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Charlotte England, volunteer

Charlotte England portrait

“We met in the basement of the Bangor Library. Joe was self-employed and repaired cars at his home. He bought used cars, took them apart and sold used parts. Math and memory were his strengths. He wanted to learn how to record sales.” ​​

Joe was Charlotte England’s first student, some 40 years ago. Like all our tutors, she remembers her students, even many years later.  ​​

Charlotte was motivated to join Literacy Volunteers because she has always believed in doing good in the world. ​Her story is unique in its details. It’s also’s also typical, in that our volunteers are motivated to make a difference and help others.

A typical volunteer
“It took me 17 years to graduate, taking one course at a time,” Charlotte says. She was busy raising four children and in other volunteer roles.​​ But she wasn’t too busy to volunteer as a tutor.

Degree in hand, Charlotte became a special education teacher. She also realized that kids needed computers. With her husband’s help, she set up one of the area’s first elementary school computer labs–and this was in the early 1980s, when few of us thought much about computing. ​​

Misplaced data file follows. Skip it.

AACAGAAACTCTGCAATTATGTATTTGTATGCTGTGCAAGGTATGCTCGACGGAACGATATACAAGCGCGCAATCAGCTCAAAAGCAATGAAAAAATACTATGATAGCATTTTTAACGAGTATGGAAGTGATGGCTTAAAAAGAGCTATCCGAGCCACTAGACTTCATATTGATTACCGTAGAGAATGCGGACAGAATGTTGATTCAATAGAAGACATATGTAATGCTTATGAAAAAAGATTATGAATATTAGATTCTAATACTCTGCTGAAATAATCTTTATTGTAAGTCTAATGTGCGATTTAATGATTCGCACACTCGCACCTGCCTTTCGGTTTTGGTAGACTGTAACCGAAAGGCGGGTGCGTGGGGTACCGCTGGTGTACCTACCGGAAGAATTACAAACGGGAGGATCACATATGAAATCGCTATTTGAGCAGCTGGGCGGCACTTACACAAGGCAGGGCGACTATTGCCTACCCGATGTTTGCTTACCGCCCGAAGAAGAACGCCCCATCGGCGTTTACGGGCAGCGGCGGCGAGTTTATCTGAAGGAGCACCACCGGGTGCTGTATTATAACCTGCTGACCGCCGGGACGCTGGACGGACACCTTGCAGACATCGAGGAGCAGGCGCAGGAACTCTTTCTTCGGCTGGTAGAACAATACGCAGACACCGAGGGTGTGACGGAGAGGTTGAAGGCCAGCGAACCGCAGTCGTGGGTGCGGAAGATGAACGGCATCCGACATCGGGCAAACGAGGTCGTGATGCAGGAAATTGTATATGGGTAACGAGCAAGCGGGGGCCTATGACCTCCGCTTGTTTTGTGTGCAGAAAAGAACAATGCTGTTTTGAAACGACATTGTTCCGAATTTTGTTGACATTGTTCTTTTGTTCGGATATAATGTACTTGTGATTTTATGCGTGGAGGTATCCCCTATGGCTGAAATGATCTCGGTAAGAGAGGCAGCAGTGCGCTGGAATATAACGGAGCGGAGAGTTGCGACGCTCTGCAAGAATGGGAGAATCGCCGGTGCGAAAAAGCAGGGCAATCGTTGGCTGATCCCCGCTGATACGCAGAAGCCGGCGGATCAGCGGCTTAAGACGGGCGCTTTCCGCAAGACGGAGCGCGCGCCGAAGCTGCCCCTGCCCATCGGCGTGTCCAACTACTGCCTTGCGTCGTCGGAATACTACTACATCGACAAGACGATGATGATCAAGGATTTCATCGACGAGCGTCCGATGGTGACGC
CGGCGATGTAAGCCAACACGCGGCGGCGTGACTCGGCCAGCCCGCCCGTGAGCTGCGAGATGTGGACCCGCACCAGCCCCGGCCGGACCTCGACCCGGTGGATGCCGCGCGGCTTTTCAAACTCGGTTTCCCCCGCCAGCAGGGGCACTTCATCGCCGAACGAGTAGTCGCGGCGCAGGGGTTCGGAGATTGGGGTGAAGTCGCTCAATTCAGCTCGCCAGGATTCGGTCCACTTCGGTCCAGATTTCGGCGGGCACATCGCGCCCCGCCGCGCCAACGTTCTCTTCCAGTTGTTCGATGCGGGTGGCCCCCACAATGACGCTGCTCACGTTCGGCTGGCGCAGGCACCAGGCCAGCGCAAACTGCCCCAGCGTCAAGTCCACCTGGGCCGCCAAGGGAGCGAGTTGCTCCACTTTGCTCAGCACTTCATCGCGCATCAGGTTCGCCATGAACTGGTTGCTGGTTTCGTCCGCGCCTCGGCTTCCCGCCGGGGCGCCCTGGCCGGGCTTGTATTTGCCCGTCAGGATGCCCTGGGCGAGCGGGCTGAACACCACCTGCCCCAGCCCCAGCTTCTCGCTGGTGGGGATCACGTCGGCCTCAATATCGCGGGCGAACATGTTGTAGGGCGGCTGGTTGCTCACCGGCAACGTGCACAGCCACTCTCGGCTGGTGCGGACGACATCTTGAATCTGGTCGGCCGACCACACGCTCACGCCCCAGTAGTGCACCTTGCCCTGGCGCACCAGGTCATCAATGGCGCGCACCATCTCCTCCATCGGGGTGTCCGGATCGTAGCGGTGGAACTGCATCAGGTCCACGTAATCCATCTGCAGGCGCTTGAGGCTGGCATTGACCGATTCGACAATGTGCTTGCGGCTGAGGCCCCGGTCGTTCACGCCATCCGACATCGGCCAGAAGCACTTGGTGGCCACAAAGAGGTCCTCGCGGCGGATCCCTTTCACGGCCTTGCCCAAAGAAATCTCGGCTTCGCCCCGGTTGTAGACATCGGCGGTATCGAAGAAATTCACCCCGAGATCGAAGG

Charlotte England as young and older woman
Charlotte then and now (center, with her daughters)

Many kinds of teaching

In 1982, she began training Basic Literacy tutors. She recognized that more immigrants were coming to Maine and needed language help. So she took that training and began tutoring new Americans. Then she began training tutors in English Language Learning, too. At some point—she’s not sure when—she became the coordinator for a few years. ​​

Much, much later, after retiring from a long teaching career, she and her husband went to South Africa as a Peace Corps Volunteer. Charlotte continues to do good in the world. 

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